5 Steps to Take When You’re a Victim of Identity Theft

avoid fraud susceptibilityFalling victim to identity theft can be an unsettling experience. Many people don’t know where to begin to restore their good name and credit, what to do or who to call.

With more than 13 million identity theft victims a year, there’s a good chance this crime could impact you. There are five important steps to take when identity theft strikes or to avoid fraud susceptibility:

  1. File a police report – This is the first step to take if there is any indication of identity theft. Many fraud departments will require a copy of this report to validate your status as an identity theft victim.
  2. Place a fraud alert with credit bureaus – Fraud alerts signal creditors to verify a person’s identity before authorizing a new credit account in his/her name. You can place renewable 90-day fraud alerts offered by Experian at 888-397-3742, Equifax at 800-525-6285 and TransUnion at 800-680-7289.
  3. Get a free credit report – Review your credit at no cost by contacting www.annualcreditreport.com.
  4. Monitor all credit and debit card activity – Do this sooner rather than later. Tip: This will go faster if you keep an up-to-date list of credit and debit cards at home in a secure location.
  5. Contact banks immediately – Be sure to freeze or close checking accounts and any other connected accounts. Request stop payments on all stolen check numbers. Open a new account with a new number, and make all requests in writing.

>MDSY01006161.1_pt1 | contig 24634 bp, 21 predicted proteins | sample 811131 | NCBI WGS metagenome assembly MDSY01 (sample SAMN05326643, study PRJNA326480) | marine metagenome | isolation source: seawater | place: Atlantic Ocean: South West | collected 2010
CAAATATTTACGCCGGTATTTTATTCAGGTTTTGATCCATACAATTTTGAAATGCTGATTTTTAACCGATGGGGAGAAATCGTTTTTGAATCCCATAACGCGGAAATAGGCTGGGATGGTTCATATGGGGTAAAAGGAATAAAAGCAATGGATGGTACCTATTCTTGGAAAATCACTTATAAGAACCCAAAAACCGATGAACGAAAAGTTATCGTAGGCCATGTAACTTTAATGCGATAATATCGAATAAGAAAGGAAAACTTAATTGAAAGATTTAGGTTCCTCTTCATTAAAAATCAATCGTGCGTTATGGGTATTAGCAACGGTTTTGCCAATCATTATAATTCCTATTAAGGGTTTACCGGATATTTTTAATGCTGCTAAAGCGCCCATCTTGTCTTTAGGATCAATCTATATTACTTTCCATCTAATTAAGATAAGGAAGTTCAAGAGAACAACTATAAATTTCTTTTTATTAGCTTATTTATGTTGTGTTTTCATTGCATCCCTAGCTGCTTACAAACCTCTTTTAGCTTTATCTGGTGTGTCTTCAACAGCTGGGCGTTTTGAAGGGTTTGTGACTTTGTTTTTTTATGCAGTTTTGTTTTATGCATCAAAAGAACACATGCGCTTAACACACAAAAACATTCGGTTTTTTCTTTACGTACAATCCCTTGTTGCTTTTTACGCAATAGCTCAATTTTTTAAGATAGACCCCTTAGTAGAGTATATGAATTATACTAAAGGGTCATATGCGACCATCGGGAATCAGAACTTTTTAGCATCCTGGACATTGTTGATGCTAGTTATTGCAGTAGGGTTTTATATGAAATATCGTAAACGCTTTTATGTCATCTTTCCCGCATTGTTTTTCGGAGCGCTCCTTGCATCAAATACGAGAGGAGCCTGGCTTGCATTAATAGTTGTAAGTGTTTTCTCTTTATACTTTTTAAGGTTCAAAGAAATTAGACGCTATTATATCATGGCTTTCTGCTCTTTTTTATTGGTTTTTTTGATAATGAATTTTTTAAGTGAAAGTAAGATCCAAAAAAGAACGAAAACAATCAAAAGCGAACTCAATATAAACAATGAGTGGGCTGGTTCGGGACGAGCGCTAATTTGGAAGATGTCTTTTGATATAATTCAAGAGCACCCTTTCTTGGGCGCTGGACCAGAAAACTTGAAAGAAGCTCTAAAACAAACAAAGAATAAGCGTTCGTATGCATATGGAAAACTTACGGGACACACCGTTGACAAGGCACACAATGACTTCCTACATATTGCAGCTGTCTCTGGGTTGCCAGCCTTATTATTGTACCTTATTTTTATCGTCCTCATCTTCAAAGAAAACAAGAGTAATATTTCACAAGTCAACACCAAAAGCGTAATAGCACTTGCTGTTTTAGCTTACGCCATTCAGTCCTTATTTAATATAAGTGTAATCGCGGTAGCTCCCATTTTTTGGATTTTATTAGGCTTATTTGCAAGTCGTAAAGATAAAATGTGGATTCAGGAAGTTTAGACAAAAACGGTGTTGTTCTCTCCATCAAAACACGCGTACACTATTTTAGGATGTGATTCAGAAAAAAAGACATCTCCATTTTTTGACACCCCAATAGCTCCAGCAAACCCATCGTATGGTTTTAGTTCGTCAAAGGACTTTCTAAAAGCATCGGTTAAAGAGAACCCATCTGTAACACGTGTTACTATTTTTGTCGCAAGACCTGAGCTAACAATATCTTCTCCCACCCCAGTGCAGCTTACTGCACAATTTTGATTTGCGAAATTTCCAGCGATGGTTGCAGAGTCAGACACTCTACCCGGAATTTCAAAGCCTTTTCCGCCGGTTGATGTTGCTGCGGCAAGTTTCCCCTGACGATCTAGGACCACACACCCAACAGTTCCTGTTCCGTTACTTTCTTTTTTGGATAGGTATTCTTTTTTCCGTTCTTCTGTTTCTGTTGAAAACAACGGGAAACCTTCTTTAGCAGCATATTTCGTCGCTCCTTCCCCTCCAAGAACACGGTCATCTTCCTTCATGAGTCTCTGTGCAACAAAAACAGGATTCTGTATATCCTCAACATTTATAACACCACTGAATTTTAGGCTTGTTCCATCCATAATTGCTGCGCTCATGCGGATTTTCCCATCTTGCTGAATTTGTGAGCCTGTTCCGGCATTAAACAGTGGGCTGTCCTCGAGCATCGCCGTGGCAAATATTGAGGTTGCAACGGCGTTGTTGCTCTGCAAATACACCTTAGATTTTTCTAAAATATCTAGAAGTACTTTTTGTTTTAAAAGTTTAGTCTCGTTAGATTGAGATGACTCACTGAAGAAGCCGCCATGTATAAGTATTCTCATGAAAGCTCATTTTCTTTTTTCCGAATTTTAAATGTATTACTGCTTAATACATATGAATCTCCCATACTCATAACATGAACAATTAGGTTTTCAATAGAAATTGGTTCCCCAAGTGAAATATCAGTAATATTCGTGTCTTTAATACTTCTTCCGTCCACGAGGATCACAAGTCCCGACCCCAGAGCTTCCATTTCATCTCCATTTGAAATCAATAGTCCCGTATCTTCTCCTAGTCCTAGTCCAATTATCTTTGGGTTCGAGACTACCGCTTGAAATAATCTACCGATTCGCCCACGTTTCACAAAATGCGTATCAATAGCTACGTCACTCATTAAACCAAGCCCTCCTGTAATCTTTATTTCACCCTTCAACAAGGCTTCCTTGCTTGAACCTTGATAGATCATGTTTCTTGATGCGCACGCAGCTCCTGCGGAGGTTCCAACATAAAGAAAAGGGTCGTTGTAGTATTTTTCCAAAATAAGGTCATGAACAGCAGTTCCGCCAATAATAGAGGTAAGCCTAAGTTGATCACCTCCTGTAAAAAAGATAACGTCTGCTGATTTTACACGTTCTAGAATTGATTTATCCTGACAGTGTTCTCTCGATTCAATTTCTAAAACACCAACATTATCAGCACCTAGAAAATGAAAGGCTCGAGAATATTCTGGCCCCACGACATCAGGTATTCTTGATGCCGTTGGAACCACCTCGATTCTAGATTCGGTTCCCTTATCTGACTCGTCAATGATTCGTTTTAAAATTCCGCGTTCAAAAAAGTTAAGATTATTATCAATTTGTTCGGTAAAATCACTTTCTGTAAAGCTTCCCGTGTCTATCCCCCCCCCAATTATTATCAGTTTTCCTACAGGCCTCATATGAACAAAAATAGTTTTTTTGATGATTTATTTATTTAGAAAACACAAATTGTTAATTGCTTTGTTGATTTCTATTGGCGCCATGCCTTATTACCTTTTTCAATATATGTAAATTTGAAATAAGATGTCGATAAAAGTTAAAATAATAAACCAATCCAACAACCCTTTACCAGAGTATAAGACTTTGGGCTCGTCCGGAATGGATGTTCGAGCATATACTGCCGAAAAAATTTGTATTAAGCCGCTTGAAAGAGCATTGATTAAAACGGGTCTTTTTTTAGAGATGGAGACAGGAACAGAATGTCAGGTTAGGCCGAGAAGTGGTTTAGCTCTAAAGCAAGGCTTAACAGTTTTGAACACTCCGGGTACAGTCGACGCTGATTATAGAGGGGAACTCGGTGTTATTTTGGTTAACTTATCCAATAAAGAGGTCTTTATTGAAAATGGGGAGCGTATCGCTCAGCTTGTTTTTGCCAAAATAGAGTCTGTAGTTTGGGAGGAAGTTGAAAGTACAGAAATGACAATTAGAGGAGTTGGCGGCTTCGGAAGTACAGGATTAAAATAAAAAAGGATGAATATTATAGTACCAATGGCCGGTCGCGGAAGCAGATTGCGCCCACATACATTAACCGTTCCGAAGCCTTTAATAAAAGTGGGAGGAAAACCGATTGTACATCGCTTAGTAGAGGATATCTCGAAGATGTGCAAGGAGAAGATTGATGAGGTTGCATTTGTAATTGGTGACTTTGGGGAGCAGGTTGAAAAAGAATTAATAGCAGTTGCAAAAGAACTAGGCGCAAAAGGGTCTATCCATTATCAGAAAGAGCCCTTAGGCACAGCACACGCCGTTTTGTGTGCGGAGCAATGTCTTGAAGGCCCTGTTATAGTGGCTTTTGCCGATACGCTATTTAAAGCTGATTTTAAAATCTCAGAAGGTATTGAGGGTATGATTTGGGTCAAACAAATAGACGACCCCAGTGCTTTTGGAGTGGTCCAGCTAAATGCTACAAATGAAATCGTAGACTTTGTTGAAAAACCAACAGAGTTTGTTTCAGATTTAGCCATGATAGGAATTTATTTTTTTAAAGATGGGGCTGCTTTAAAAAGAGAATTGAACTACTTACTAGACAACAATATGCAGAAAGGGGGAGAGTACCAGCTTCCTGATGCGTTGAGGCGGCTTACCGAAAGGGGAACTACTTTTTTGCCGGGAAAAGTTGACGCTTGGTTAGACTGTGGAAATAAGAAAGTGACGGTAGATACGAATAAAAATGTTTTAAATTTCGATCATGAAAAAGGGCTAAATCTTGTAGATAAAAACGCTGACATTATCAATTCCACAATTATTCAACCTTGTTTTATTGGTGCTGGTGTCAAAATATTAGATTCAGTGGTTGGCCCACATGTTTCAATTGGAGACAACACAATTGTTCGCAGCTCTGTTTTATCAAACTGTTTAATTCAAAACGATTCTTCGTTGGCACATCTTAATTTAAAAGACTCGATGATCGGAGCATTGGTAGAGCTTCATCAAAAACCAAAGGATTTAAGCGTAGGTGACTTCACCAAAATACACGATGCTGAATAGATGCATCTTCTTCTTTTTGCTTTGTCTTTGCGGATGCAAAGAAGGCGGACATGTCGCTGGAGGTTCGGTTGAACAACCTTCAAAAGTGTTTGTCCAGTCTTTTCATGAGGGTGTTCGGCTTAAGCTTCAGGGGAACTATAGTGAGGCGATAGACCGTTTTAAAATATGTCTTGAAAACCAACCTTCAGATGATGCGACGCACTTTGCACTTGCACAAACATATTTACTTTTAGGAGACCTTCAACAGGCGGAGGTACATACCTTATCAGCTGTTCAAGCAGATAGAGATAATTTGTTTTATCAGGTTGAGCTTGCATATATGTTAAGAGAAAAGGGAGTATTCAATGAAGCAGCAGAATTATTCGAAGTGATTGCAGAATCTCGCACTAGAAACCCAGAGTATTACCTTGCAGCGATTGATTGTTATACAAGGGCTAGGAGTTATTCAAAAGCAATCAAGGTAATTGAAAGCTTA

6. Contact other providers – Call insurance carriers, libraries, gyms and any other locations where you may have a membership.

Have more questions about fraud susceptibility or feel you might be a fraud victim? Find out more on Diamond’s Fraud Report page or reach out to a Fraud Specialists today,

Information provided by our partner IDT911.
The views, opinions, and ideas articulated in this blog are just that, and should not be construed as financial or legal advice. The writers of these blogs are educated on the topics they are writing about, but they are in no way licensed financial advisors or registered investment advisors. Diamond Credit Union is not responsible for any actions a person may take as a result of the information they read in one of our blogs.